What happens is, the treat prompts them to be quiet, as they're distracted and their mind is not on the stimuli that got them barking, but instead, the super yummy treat. (start with milder stimuli and work up) I held the treat in front of their nose for about 3-5 seconds and then furnished the treat after the quiet period. Gradually, I increased the duration the dog had to be quiet before getting the treat. Soon, the treat was not used to elicit the quiet, just the cue word was. The treat was still given, but retrieved from somewhere else, not held in my hand. Then eventually, it was put on a variable reinforcement schedule. "Enough" (or whatever cue one uses) comes to have "great" meaning. To stop whatever it is the dog is doing = a big pay off.

    Teaching the dog to bark on cue as well, is also part of this method. Making it less rewardable, but still...mild praise is used. 1) Cue to bark, 2) prompt bark, (quickly/immediately after cue) 3) mild, "good dog." The cueing quiet, prompting quiet, rewarding with high value treat for being quiet. Getting the dog to volley back and forth between cued barking and cued stopping is the game. The contrast assists in the dog's learning.

    It's important not to let the dog practice the behavior of incessant barking. And that any underlying causes be dealt with besides the training. For example: If a dog is upset or reacting to a neighbor's dog behind a fence. There is then some additional conditioning to be done by changing the dog's mind about the dog behind the fence....marking and rewarding the dog when he first orients to the stimuli but BEFORE he barks....starting at milder levels of stimulation and working up.
     
  12. Maura

    Maura New Member

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    Thank you Doberluv. The OP yells at her dog to stop barking.

    The dog isn't rewarded for barking. He is rewarded after his attention is diverted (sniff the treat). To expound, you would use the training at the first or second bark, certainly before your dog is past the threshold of pure focus on whatever he is barking at.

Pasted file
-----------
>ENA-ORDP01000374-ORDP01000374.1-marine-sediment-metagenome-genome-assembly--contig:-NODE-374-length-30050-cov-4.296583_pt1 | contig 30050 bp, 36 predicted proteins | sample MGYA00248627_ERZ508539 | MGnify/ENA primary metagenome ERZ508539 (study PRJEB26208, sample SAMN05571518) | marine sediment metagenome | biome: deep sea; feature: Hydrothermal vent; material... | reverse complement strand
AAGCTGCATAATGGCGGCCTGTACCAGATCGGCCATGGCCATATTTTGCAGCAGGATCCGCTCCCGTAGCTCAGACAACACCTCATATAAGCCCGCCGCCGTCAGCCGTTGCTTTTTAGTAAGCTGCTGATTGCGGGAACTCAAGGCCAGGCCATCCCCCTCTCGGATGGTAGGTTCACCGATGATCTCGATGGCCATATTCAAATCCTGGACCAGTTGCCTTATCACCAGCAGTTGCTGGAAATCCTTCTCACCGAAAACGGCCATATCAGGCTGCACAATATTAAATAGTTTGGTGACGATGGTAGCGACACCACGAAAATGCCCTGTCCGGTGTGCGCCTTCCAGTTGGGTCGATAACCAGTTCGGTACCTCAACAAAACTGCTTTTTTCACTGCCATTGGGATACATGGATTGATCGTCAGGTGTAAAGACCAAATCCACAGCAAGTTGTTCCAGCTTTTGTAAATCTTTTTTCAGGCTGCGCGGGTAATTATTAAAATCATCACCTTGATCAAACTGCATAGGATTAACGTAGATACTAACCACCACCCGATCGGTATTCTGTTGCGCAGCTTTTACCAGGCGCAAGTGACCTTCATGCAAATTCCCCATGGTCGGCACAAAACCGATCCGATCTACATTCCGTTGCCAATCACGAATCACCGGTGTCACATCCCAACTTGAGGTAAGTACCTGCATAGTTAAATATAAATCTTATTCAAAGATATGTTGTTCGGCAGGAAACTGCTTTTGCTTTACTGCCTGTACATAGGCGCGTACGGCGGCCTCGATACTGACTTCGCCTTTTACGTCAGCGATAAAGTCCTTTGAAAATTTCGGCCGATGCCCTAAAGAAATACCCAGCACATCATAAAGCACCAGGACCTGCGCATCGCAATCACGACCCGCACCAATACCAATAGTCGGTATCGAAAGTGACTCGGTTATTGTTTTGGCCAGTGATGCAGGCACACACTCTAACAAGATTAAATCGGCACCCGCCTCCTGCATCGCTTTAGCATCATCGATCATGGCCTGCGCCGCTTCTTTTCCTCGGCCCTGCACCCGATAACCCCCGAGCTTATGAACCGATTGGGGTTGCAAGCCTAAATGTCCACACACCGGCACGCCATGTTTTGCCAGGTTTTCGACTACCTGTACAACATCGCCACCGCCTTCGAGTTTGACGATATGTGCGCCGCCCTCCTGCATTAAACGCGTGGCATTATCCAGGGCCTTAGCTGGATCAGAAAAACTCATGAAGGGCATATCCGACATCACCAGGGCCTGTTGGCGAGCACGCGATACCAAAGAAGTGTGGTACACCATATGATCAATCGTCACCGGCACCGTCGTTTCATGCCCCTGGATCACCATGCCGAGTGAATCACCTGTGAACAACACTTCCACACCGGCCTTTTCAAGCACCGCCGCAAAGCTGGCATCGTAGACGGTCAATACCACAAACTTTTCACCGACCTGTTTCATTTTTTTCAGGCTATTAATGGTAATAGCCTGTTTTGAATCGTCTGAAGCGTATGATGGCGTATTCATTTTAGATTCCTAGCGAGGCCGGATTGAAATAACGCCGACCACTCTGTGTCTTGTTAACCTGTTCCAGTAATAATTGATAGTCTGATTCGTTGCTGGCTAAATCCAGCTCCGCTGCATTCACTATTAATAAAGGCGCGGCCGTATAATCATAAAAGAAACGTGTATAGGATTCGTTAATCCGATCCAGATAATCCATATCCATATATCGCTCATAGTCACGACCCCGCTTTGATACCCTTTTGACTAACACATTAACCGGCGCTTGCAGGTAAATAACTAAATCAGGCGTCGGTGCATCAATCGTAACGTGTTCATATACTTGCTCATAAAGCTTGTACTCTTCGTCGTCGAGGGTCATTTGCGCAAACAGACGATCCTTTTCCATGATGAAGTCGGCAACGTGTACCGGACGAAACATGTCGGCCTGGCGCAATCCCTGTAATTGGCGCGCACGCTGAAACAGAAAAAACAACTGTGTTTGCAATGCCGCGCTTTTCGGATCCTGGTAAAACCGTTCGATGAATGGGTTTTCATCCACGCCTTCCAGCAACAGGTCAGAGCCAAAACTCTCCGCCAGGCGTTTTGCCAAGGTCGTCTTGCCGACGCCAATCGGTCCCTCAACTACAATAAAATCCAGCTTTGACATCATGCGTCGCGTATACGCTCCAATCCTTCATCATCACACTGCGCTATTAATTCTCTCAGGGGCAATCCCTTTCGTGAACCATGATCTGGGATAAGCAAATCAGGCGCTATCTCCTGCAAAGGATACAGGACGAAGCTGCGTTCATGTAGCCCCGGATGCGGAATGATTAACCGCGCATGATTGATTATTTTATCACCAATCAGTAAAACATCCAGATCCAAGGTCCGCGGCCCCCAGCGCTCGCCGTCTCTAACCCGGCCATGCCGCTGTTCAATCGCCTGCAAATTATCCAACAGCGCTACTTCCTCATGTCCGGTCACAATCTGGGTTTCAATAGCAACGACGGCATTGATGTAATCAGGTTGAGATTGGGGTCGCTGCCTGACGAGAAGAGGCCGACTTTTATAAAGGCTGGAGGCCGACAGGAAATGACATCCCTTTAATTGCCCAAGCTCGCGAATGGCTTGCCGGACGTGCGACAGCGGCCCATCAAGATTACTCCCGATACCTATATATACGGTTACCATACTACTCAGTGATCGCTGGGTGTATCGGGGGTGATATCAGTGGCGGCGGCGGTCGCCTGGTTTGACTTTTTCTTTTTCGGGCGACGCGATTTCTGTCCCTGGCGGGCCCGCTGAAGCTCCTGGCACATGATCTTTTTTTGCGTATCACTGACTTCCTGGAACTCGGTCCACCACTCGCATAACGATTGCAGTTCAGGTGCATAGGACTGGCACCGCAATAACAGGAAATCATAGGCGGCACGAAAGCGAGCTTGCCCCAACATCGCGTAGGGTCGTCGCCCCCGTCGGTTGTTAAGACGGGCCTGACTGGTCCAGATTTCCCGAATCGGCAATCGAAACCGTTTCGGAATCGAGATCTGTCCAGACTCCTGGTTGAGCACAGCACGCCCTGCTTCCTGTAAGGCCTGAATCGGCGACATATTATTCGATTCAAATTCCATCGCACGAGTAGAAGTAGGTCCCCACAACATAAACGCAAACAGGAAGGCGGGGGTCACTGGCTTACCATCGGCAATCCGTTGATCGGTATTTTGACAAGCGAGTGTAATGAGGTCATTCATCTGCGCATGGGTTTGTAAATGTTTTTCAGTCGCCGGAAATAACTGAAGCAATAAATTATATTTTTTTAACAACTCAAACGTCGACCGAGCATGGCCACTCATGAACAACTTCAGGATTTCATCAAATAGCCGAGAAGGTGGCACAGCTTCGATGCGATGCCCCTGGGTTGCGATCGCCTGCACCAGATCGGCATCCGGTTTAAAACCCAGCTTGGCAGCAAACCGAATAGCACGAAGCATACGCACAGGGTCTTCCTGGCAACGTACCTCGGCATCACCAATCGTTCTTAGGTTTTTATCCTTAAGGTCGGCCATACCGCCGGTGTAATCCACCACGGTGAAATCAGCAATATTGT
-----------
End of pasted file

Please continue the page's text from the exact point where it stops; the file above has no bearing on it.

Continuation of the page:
13. lizzybeth727

    lizzybeth727 New Member

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    Really? That's not what I read. :confused:
     
  14. Fran101

    Fran101 Resident fainting goat

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    this ^

    or my personal favorite

    "It is 7 oclock in the **** MORNING, next dog who barks is going to the VET AND THE GROOMERS JUST FOR THE HELL OF IT! I SWEAR TO GOD!!"

    ..they usually get the point.
     
  15. Doberluv

    Doberluv Active Member

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    I love positive reinforcement methods for many reasons. With this bark training example, you're getting the dog to stop, but you're not punishing. There's no threat, no hollering, no confusion. You're giving an alternative which is highly rewardable.

    By teaching "enough" in this context, my dogs have been able to generalize that to other behaviors...where I want them to stop something and do something else instead...for example: incessant licking or sometimes when they're finished with their meal, they'll keep on licking the bowls for way too long. It looks like they're trying to lick off the design etched into the metal. LOL. That stainless steel crashing around gets annoying. So, I'll say, "enough" and they and walk away from their bowls. Then I'll praise and maybe ask them to come see me for a scritch behind the ears. So, it seems they're able to generalize better, once they start the hang of learning that way. Like "leave it," I've found "enough" to be versatile and handy. I have experienced that dogs trained using PR type methods seem to learn how to generalize better than dogs trained more compulsively. They just learn HOW to learn better.

    The problem with punishment, even mild, is that barking is not a totally unwanted behavior. At least, for mosts dog owners. We generally like them to bark to alert us to intruders or something else that is wrong. Or we might like a little barking when they're playing with us...having fun. They're expressing themselves. So, since it's not a behavior that is a no no all the time, punishing it doesn't make sense and is confusing to a dog. This is why teaching a rewardable cue, associating that word with a big pay off works so beautifully. You can just say the word inoccuously, in a normal speaking voice. If you think of it like you're not so much stopping the barking, but instead, you're starting the quiet, it helps lower the frustration. You're giving a rewardable alternative.

    This ignoring only works to discourage barking when it is demand barking...to get your attention. If the dog is getting a real charge out of hearing himself bark or he's upset/anxious/excited about something, ignoring isn't going to make him stop because he's getting a comfort, outlet... some kind of reinforcement from the barking itself.
     
  16. BostonBanker

    BostonBanker Active Member

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    I've found that Meg's very strong "leave it" command carries over nicely to stopping her barking when she is focused on something. It gets her to turn away and look at me for a moment, so I have that quick break to keep her attention and reward it.
     
  17. Doberluv

    Doberluv Active Member

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    That's so true BB. That's good. I use "leave it" too if they're focused on something that's making them bark. Sometimes they're just yapping about something non-descript. LOL. Then I tend to tell them, "enough." Both work because both get their attention off the barking and onto something else which has proven to be more reinforcing to them, more valuable to them.